|Teething And Upset Tummies|
If you remember the agony of cutting a wisdom tooth, you can probably sympathise with a baby who is cutting their first tooth. The process is painful, but thankfully there are many over-the-counter remedies as well as teething toys that reduce pain and help baby to cut teeth, a little less painfully.
There are some babies who seem to cut teeth almost effortlessly, with little or no pain, virtually no dribbling, no runny tummy and almost by magic, the first pristine white milk tooth appears. There are other little ones who appear to get it all when cutting teeth – an upset tummy, a high fever, crankiness and a total loss of appetite. Many moms are concerned about teething and upset tummies but the fact of the matter is that teething is not directly responsible for the upset tummy, it’s actually a side effect of teething.
Why baby’s tummy becomes upset during teething
A baby’s stomach is exceptionally sensitive and when they are teething, their gums become painful and inflamed and as a relief mechanism, the tooth-cutting tot quickly reaches for anything and everything to bite on or to suck on. These chewy teething relievers are at the best of times riddled with bacteria and since a baby’s tummy is known for being super sensitive, it does’nt take a lot of bacteria to cause an unsettled tummy. Moms are able to keep bacteria at bay by ensuring that all baby’s teething toys are kept perfectly sanitised and clean at all times. The toys can be soaked in a sterilising solution (as used for bottles and teats) or boiled - both these methods will effectively rid the chewy relievers of any bad bacteria.
Babies are pretty sneaky characters and when their gums become itchy and inflamed and begin to ache, they will grab anything in sight – ensure that all regular household objects are kept out of reach and make sure that teething rings are easily accessible. Certain foods can also be given to alleviate the itch and pain of the swollen gums, such as a hard rusk. Parents must never leave baby unattended, as the rusk can become soggy and the baby is at risk of choking.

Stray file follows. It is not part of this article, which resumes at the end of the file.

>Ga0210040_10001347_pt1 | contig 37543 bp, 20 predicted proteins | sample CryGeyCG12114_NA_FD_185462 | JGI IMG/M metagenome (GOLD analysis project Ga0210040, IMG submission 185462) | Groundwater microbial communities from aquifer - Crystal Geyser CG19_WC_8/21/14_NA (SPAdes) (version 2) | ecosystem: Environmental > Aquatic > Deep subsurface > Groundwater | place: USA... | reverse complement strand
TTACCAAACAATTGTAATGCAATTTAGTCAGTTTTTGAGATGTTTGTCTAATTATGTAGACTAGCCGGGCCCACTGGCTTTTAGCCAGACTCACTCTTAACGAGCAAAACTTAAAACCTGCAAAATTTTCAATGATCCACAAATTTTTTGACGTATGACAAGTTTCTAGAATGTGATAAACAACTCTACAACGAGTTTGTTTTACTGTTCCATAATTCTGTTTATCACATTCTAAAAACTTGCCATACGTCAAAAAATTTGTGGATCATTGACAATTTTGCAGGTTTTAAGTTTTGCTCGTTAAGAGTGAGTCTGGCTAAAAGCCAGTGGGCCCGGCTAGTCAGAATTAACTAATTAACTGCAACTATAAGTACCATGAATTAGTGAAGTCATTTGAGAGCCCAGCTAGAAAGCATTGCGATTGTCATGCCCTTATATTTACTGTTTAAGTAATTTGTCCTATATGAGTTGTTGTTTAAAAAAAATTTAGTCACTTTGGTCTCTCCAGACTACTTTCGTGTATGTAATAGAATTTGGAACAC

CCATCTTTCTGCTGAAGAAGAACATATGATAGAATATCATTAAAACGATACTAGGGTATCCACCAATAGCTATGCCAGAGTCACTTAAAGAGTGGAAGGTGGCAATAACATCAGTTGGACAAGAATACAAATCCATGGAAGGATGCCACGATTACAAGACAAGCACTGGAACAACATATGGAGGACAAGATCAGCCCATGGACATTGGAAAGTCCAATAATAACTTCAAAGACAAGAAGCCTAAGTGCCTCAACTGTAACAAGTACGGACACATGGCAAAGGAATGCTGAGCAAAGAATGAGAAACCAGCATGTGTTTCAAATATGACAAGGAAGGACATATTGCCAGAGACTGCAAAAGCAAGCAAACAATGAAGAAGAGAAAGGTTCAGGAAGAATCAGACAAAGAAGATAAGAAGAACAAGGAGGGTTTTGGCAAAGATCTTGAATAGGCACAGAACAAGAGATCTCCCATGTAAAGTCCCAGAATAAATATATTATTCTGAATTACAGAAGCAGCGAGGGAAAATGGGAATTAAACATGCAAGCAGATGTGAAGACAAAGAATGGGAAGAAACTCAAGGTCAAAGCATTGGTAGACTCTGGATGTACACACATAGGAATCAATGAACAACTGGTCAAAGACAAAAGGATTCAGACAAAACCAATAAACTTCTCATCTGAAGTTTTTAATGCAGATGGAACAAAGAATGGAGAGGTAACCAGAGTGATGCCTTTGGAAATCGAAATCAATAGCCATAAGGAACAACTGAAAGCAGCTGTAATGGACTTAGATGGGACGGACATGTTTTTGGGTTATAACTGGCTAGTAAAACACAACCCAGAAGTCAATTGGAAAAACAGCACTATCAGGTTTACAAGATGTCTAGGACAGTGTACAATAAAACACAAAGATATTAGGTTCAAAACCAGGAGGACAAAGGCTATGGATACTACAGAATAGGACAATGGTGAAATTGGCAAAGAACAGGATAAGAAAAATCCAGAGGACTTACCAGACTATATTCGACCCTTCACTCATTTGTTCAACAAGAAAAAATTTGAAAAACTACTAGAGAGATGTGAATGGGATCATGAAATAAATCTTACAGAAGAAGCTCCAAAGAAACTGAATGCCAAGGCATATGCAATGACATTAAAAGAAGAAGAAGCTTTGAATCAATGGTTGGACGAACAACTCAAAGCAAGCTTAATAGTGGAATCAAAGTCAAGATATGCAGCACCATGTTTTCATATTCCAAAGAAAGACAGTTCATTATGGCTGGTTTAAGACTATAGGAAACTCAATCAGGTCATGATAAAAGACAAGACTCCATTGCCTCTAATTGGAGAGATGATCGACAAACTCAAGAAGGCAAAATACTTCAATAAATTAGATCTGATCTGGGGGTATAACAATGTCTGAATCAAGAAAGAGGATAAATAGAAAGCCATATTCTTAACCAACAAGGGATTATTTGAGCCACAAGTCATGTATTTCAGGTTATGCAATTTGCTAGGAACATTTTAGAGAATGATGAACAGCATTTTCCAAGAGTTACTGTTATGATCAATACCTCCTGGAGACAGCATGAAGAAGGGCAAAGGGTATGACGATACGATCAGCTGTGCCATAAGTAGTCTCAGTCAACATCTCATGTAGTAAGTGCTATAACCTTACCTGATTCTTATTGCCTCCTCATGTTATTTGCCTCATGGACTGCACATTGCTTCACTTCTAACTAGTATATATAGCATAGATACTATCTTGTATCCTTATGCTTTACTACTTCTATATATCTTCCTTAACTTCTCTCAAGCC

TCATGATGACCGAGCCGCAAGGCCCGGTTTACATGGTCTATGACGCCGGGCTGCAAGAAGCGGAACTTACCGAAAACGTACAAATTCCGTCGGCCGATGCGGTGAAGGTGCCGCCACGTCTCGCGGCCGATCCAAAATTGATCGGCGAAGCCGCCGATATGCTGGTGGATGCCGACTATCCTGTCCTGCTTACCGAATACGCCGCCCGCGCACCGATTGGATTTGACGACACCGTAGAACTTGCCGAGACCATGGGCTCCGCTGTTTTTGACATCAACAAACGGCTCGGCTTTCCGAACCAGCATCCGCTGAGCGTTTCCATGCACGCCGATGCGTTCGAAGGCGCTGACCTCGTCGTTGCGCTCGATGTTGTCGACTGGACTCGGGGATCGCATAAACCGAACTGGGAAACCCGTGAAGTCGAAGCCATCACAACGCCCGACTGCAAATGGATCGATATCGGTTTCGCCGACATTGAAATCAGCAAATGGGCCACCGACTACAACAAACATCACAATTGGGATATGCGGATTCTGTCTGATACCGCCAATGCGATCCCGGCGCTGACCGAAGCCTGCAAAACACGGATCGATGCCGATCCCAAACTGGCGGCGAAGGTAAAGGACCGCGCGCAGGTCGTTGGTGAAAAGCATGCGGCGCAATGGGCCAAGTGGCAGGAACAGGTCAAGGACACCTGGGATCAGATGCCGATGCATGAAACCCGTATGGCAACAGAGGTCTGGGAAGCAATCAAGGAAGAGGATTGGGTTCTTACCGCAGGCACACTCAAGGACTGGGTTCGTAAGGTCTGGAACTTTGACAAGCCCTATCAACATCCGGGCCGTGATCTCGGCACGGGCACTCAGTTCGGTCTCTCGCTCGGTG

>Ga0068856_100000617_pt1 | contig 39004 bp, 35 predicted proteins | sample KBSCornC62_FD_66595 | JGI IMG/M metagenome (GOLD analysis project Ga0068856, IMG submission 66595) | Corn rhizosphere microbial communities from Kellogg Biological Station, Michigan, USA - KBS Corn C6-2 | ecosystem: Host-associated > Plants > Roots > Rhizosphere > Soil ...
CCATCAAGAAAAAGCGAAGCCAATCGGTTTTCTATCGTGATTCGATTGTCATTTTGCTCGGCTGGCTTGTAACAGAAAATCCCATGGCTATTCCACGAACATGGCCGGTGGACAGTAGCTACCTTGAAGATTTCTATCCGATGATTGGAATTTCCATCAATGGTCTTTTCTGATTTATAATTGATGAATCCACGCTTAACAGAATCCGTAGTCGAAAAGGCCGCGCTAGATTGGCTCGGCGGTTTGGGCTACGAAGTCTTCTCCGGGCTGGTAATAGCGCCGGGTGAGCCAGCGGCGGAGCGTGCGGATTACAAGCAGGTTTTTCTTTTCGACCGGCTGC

To reduce the pain of teething, moms can make use of any of the available teething gels and powder rub-ons which are sold commercially. Using these products will also prevent baby from sucking on or chewing on a variety of contaminated household objects.
It has also been suggested that upset tummies occur during teething because extra saliva is swallowed. The extra saliva is not caused because the salivary glands become more active during the process of teething, but because baby is keeping the mouth open for longer periods of time and since they are putting a lot more objects into their mouths, a lot of the saliva is drooled out but more saliva is also swallowed. Childcare experts and paediatricians alike disagree with this notion but do confirm that the additional saliva swallowed by baby may cause stools to be loose, but will not cause an upset tummy.
The other symptoms of side-effects of teething!
Most babies start to cut teeth between the ages of four and seven months, however, early developers have been known to cut their first tooth at as young as three months, while other babies cut their first tooth after their first birthday. Interestingly and in very rare cases, a baby’s first tooth may already be seen at birth!
Teething and Old Wives Tales
Teething has not been untouched by myths and popular old wives tale relating to teething is that baby who cuts a tooth early is extra intelligent, and if a baby is born with teeth, they are deemed as being unlucky and selfish! Fortunately we know that none of these old wives tales are true and the age at which a baby cut its first tooth has no bearing on intelligence or lack of!